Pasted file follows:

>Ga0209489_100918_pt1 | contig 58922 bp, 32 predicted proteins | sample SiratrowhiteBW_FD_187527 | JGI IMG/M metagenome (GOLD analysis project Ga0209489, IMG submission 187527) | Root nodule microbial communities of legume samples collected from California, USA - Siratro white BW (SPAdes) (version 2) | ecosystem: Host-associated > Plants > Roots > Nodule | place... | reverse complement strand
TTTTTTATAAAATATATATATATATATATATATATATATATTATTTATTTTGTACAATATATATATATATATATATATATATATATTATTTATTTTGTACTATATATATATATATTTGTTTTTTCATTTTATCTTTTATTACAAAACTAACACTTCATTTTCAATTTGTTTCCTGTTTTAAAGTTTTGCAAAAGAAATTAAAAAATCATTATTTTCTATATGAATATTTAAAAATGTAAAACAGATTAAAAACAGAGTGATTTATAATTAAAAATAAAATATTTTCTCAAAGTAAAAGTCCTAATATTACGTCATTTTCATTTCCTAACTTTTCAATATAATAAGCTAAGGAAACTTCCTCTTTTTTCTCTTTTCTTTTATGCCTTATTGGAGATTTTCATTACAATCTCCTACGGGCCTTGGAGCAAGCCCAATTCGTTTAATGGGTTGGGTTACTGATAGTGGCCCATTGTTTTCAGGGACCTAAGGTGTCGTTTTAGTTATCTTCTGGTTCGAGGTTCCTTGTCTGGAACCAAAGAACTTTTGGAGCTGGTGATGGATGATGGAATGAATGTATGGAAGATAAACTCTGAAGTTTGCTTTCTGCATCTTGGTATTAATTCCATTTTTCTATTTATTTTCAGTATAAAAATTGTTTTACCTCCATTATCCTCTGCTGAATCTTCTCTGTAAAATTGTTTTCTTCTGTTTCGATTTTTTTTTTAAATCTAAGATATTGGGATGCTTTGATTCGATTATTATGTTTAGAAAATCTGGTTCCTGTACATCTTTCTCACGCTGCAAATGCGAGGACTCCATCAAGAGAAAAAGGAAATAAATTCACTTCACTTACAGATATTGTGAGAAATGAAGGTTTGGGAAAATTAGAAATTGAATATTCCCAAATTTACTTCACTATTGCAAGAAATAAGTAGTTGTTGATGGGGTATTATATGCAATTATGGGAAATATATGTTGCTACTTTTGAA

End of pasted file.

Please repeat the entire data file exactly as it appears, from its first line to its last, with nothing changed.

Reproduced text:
>Ga0209489_100918_pt1 | contig 58922 bp, 32 predicted proteins | sample SiratrowhiteBW_FD_187527 | JGI IMG/M metagenome (GOLD analysis project Ga0209489, IMG submission 187527) | Root nodule microbial communities of legume samples collected from California, USA - Siratro white BW (SPAdes) (version 2) | ecosystem: Host-associated > Plants > Roots > Nodule | place... | reverse complement strand
TTTTTTATAAAATATATATATATATATATATATATATATATTATTTATTTTGTACAATATATATATATATATATATATATATATATTATTTATTTTGTACTATATATATATATATTTGTTTTTTCATTTTATCTTTTATTACAAAACTAACACTTCATTTTCAATTTGTTTCCTGTTTTAAAGTTTTGCAAAAGAAATTAAAAAATCATTATTTTCTATATGAATATTTAAAAATGTAAAACAGATTAAAAACAGAGTGATTTATAATTAAAAATAAAATATTTTCTCAAAGTAAAAGTCCTAATATTACGTCATTTTCATTTCCTAACTTTTCAATATAATAAGCTAAGGAAACTTCCTCTTTTTTCTCTTTTCTTTTATGCCTTATTGGAGATTTTCATTACAATCTCCTACGGGCCTTGGAGCAAGCCCAATTCGTTTAATGGGTTGGGTTACTGATAGTGGCCCATTGTTTTCAGGGACCTAAGGTGTCGTTTTAGTTATCTTCTGGTTCGAGGTTCCTTGTCTGGAACCAAAGAACTTTTGGAGCTGGTGATGGATGATGGAATGAATGTATGGAAGATAAACTCTGAAGTTTGCTTTCTGCATCTTGGTATTAATTCCATTTTTCTATTTATTTTCAGTATAAAAATTGTTTTACCTCCATTATCCTCTGCTGAATCTTCTCTGTAAAATTGTTTTCTTCTGTTTCGATTTTTTTTTTAAATCTAAGATATTGGGATGCTTTGATTCGATTATTATGTTTAGAAAATCTGGTTCCTGTACATCTTTCTCACGCTGCAAATGCGAGGACTCCATCAAGAGAAAAAGGAAATAAATTCACTTCACTTACAGATATTGTGAGAAATGAAGGTTTGGGAAAATTAGAAATTGAATATTCCCAAATTTACTTCACTATTGCAAGAAATAAGTAGTTGTTGATGGGGTATTATATGCAATTATGGGAAATATATGTTGCTACTTTTGAA